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The Democratic Strategist

Political Strategy for a Permanent Democratic Majority

August 12: One Cheer For the BIF

After all the brouhaha about the bipartisan infrastructure bill (or BIF), I offered a small demurral at New York:

Watching Joe Biden’s happy gloating about Senate passage of the bipartisan infrastructure bill on Tuesday, I had a fairly cynical reaction. Biden seems to be assuming he will get credit for his involvement in this achievement, which in turn will retroactively validate his 2020 campaign pledge to work across party lines to get stuff done. Per ABC News:

“Biden praised the bipartisan negotiators, touching on themes from his candidacy — the idea that this 36-year veteran of the Senate could reinvigorate the bipartisan cooperation of an era gone by.

“’I want to thank the group of senators, Democrats and Republicans, for doing what they told me they would do. The death of this legislation was mildly premature as reported. They said they were willing to work in a bipartisan manner. And I want to thank them for keeping their word. That’s just what they did,’ Biden said.”

I’m glad the president feels all warm and fuzzy inside, but if he thinks the bipartisan glow will last until the 2024 election, he’s wrong. Indeed, the one thing we can be certain of is that congressional Republicans, having checked the bipartisanship “box,” will return to their characteristic obstructionism henceforth, citing the infrastructure deal as the last train out of deficit-land, and contrasting future partisan Democratic legislation with the bill that even Mitch McConnell could bless. Indeed, Politico is already reporting that it “remains unclear what other agenda items Republicans will be willing to collaborate on,” and “even advocates for bipartisanship are skeptical about future deals.”

The questionable nature of the achievement this bill represented flows in part from the fact that everything in it could have been enacted, and maybe even improved, had its content simply been nestled into the upcoming budget reconciliation bill that Democrats expect to pass on a strict party-line vote. In effect, Democrats chose to share the credit with Republicans for legislation they could have made exclusively their own.

The only logical rationale for doing that (other than the pleasure some take in bipartisanship for its own sake) is that passing the all-important reconciliation bill requires the votes of Democratic centrists like Joe Manchin and Kyrsten Sinema, and they insisted on making the infrastructure bill a bipartisan project. Indeed, the fear that Manchin and Sinema might nonetheless oppose or gut the reconciliation bill caused Nancy Pelosi (backed by House progressives) to refuse to bring the infrastructure bill to the House floor until the Senate has cleared the reconciliation bill. But in any event, if making the infrastructure bill bipartisan was necessary to get the larger and more important reconciliation bill over the finish line, it was worth it (depending on future developments).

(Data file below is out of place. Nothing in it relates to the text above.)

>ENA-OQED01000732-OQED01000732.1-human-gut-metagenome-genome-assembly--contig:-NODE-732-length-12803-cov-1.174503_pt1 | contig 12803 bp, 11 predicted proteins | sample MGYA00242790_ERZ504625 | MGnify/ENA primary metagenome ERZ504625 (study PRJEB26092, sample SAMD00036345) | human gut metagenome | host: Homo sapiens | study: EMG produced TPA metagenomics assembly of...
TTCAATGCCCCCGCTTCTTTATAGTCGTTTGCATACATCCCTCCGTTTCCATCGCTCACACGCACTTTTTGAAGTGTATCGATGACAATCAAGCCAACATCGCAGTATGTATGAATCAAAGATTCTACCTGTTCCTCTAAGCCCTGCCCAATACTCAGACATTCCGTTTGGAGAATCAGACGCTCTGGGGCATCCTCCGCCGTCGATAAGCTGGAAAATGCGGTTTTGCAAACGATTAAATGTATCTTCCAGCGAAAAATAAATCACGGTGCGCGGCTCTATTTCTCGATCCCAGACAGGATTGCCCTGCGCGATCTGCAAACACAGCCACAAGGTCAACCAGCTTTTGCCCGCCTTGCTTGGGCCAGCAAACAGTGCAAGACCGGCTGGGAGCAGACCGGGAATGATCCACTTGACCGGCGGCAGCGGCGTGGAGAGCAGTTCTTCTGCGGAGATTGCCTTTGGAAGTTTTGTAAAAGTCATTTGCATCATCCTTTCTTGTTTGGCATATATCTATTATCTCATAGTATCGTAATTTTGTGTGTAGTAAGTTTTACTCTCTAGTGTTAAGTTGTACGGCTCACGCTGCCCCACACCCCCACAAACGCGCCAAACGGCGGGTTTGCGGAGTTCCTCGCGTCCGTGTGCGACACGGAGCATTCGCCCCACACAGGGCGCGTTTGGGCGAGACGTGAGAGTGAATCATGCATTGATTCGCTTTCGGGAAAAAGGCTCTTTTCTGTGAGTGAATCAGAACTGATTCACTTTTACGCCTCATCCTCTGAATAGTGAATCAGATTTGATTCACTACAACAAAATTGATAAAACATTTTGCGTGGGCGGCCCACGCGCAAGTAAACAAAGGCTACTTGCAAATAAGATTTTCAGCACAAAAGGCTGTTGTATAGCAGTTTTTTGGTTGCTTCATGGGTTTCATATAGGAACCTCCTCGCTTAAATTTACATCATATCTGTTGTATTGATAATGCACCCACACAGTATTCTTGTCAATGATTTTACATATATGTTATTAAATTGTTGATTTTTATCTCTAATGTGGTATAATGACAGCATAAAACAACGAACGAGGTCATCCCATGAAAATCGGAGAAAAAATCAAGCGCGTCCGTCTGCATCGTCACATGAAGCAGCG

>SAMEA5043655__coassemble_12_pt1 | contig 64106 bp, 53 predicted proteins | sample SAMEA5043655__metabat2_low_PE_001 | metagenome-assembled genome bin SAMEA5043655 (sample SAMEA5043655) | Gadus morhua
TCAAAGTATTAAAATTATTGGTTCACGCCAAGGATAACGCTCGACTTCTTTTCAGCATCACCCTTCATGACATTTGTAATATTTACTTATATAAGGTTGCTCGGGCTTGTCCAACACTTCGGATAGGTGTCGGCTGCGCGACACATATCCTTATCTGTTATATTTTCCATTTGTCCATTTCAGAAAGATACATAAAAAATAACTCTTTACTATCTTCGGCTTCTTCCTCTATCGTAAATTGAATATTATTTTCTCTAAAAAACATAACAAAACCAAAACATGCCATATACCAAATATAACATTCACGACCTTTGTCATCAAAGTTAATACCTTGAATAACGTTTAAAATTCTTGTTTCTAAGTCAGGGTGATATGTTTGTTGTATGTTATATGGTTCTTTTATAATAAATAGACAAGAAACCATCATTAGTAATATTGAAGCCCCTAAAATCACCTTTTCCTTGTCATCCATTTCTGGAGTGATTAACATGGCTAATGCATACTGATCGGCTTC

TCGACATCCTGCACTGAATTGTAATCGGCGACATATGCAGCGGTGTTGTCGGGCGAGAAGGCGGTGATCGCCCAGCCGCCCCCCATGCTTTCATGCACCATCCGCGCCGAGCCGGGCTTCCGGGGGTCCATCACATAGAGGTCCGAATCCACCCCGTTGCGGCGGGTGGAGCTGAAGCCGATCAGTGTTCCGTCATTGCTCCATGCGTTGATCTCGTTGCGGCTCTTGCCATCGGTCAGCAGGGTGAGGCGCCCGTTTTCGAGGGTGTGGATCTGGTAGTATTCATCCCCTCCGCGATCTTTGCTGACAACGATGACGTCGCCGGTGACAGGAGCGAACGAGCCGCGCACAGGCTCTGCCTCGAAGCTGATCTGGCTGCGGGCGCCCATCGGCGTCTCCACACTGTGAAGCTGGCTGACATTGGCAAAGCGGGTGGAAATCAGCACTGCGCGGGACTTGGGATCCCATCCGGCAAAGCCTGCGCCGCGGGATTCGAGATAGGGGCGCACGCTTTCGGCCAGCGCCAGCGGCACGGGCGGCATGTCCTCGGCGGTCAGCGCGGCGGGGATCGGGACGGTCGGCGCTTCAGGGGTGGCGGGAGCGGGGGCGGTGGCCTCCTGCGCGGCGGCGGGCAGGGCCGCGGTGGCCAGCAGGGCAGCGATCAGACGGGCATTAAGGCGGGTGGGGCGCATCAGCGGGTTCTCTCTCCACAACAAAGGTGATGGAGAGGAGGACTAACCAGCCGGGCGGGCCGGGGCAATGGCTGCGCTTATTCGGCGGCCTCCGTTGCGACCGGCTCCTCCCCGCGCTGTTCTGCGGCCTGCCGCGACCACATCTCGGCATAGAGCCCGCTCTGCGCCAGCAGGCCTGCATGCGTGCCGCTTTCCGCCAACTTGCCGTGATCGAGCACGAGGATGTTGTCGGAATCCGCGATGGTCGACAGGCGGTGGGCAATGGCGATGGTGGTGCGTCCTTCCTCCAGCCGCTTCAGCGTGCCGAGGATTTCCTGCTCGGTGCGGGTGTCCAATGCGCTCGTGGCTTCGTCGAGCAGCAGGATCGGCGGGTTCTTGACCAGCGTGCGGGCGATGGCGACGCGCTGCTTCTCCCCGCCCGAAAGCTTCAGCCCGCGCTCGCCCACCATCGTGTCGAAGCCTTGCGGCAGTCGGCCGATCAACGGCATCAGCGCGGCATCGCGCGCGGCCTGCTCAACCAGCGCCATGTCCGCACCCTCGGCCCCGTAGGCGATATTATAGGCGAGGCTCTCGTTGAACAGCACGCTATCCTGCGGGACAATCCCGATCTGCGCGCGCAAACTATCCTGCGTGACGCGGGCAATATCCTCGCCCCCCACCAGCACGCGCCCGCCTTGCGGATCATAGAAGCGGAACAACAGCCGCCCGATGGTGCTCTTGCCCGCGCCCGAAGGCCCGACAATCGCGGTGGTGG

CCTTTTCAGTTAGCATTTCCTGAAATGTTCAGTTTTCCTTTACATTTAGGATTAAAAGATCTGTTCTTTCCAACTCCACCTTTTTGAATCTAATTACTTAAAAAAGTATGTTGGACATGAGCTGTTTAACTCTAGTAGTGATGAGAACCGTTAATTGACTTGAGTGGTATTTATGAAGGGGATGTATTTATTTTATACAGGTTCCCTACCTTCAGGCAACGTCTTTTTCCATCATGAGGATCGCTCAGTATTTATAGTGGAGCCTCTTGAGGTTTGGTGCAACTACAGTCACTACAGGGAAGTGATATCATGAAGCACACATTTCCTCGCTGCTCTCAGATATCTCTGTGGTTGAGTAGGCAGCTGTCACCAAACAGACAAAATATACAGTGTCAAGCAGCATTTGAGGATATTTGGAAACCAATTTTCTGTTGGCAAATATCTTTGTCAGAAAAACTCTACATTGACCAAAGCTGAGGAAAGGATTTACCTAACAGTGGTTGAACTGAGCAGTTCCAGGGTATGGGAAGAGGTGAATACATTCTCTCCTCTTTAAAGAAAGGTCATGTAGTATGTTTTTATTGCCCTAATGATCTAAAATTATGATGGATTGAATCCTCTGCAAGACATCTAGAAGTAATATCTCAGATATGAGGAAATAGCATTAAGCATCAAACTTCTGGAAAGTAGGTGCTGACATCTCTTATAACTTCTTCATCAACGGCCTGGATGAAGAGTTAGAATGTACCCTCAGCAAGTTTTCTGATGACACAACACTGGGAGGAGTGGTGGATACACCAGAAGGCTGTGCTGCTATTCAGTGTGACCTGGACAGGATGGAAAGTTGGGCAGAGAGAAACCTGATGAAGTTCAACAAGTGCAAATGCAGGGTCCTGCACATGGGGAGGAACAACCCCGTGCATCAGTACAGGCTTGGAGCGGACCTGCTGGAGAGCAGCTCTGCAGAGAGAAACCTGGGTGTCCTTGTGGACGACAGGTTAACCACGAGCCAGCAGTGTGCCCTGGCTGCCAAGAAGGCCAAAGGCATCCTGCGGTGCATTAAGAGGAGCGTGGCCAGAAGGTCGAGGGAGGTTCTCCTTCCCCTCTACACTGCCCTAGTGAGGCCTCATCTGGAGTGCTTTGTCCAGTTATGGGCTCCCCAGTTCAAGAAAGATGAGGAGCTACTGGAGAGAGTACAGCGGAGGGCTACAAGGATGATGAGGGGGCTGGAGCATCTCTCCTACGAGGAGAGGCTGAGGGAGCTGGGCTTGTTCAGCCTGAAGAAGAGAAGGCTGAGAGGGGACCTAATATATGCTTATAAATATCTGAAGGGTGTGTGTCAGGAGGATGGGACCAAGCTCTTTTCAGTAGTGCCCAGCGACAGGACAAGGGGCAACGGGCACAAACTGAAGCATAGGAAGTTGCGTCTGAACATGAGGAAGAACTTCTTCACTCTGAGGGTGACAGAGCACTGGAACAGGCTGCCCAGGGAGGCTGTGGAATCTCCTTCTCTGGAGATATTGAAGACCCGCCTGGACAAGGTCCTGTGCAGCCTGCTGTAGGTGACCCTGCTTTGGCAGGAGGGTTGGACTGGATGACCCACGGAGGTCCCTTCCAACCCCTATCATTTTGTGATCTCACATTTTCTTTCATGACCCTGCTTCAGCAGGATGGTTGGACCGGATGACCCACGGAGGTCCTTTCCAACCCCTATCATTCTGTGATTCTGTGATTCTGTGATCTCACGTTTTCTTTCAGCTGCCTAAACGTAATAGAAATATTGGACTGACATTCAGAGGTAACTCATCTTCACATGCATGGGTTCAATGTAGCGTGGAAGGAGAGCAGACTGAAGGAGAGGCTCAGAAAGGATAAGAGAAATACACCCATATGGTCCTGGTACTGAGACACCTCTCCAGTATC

But an honest look at the tradeoffs involved requires considering possible lost opportunities. If Democrats and Republicans both needed to pass one big bipartisan bill this year, for separate but mutually beneficial reasons, might it have been better had it involved matters that could not be passed via reconciliation — matters that required bipartisanship?

You don’t have to search very hard to find them: Just look at some of the big progressive policy goals already discarded from reconciliation bills because they would fall prey to the Senate’s Byrd Rule governing germaneness to budget legislation. There’s the $15 minimum wage; a path to citizenship for certain undocumented immigrants; and most of all voting rights.

Yes, it’s very unlikely that the ten Senate Republicans needed to pass legislation outside reconciliation would go for such Democratic priorities. But on the other hand, a higher minimum wage polls extremely well, even among Republicans, and the current labor shortage makes it less controversial. Not that long ago, comprehensive immigration reform was a completely bipartisan project despite hard-core conservative (and then Trumpian) opposition. And the same is true of the more modest forms of voting-rights legislation, like restoration of the Voting Rights Act of 1965 in the form that it had when it was unanimously extended for 25 years by the Senate in 2006 (with George W. Bush signing the extension).

All three of these policy areas are intensely important to Democratic constituencies, and they expose differences both within the GOP and between Republican elected officials and their voters. Given what’s happening around the country right now, voting rights are arguably a priority of existential importance to Democrats, certainly as compared to infrastructure investments that do not require bipartisan legislation. Did Biden and congressional Democratic leaders give serious consideration to putting Republican feet to the fire in these other areas before making infrastructure the subject of the one big bipartisan gambit of 2021? I certainly don’t know, but suspect they took the path of least resistance.

Since it’s Manchin and Sinema and their silent partners among Democratic senators who are insisting on maintaining the power of the minority to block legislation via the filibuster, I’d say their power over their party and the country is already far too excessive. They should have been asked to use their leverage with the GOP to exact support for something really special.

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